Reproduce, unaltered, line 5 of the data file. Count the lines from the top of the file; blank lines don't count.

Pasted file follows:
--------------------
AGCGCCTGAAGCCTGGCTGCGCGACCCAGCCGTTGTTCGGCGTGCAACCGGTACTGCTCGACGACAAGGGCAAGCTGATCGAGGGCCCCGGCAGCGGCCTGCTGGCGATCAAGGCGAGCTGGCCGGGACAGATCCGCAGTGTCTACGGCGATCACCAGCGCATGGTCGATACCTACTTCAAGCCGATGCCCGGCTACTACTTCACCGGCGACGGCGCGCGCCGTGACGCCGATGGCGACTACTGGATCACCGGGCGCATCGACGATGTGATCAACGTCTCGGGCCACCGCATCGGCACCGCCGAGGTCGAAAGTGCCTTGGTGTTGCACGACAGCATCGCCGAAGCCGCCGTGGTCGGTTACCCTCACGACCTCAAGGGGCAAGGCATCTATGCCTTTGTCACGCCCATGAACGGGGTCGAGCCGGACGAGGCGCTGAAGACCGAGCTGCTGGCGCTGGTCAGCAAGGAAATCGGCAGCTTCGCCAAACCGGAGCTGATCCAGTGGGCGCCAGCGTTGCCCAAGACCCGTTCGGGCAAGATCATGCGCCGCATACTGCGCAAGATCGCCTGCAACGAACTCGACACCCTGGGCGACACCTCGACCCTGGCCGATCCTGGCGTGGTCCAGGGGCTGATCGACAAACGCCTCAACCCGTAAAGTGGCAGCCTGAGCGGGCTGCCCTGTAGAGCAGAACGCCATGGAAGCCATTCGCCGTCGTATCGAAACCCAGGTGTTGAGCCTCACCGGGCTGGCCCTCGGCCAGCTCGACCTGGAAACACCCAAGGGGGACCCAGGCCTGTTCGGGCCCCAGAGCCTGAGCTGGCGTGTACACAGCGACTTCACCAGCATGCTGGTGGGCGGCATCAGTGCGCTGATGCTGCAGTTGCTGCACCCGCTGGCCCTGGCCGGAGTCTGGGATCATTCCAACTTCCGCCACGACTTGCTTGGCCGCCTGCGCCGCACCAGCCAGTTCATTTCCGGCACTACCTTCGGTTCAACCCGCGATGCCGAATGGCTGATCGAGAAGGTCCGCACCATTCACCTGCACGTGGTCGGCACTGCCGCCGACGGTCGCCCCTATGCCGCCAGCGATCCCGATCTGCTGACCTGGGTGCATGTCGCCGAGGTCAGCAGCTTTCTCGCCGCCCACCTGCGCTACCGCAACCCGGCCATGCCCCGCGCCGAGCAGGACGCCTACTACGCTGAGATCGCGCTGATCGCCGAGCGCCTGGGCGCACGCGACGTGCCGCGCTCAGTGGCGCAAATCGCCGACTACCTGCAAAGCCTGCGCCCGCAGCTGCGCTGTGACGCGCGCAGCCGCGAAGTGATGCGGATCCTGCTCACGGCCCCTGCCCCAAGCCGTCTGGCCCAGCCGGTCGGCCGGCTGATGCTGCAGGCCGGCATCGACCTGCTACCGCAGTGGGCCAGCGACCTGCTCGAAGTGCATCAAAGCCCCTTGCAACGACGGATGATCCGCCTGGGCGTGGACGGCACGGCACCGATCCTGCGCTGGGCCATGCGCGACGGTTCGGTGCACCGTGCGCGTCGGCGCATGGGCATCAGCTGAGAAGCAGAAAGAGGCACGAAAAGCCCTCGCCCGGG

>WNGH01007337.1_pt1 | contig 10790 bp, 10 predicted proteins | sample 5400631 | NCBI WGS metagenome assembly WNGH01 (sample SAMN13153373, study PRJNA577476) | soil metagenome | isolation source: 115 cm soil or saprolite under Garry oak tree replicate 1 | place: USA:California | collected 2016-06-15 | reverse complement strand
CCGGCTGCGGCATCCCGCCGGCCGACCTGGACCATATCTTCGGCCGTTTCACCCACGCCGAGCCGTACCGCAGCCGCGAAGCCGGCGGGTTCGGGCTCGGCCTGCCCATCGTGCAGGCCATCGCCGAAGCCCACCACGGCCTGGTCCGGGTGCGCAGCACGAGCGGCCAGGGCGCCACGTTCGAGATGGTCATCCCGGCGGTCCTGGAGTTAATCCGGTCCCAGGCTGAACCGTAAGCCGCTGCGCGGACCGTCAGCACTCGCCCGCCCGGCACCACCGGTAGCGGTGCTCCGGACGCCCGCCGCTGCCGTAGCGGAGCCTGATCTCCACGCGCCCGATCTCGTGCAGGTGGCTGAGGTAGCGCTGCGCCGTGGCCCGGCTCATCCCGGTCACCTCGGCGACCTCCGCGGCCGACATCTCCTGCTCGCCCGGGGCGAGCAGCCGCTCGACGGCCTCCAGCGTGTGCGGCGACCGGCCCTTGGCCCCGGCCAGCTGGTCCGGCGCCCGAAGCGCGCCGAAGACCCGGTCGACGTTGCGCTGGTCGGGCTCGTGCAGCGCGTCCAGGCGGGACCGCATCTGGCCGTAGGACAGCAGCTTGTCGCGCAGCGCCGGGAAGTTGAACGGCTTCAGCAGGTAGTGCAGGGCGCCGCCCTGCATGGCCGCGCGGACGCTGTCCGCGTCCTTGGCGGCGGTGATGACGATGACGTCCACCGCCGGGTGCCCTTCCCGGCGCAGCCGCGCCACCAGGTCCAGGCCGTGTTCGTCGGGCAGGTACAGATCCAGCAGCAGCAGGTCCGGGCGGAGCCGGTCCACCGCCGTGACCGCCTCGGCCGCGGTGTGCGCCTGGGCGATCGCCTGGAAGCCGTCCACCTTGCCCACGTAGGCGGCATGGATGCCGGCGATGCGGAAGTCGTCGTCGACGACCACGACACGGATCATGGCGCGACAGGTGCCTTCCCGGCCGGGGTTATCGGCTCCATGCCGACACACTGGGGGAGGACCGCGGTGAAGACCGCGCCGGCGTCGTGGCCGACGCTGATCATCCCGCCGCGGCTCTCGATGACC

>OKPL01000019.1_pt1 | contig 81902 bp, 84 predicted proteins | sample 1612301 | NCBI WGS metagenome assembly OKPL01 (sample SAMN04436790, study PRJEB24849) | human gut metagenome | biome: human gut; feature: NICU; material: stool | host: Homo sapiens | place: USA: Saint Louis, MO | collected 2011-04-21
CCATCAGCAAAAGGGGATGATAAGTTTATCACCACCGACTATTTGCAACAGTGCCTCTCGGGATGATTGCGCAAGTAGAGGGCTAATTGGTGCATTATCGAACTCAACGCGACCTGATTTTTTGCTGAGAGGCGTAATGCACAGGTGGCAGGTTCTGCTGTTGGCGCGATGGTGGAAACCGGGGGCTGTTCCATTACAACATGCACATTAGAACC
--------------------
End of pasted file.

CCATCAGCAAAAGGGGATGATAAGTTTATCACCACCGACTATTTGCAACAGTGCCTCTCGGGATGATTGCGCAAGTAGAGGGCTAATTGGTGCATTATCGAACTCAACGCGACCTGATTTTTTGCTGAGAGGCGTAATGCACAGGTGGCAGGTTCTGCTGTTGGCGCGATGGTGGAAACCGGGGGCTGTTCCATTACAACATGCACATTAGAACC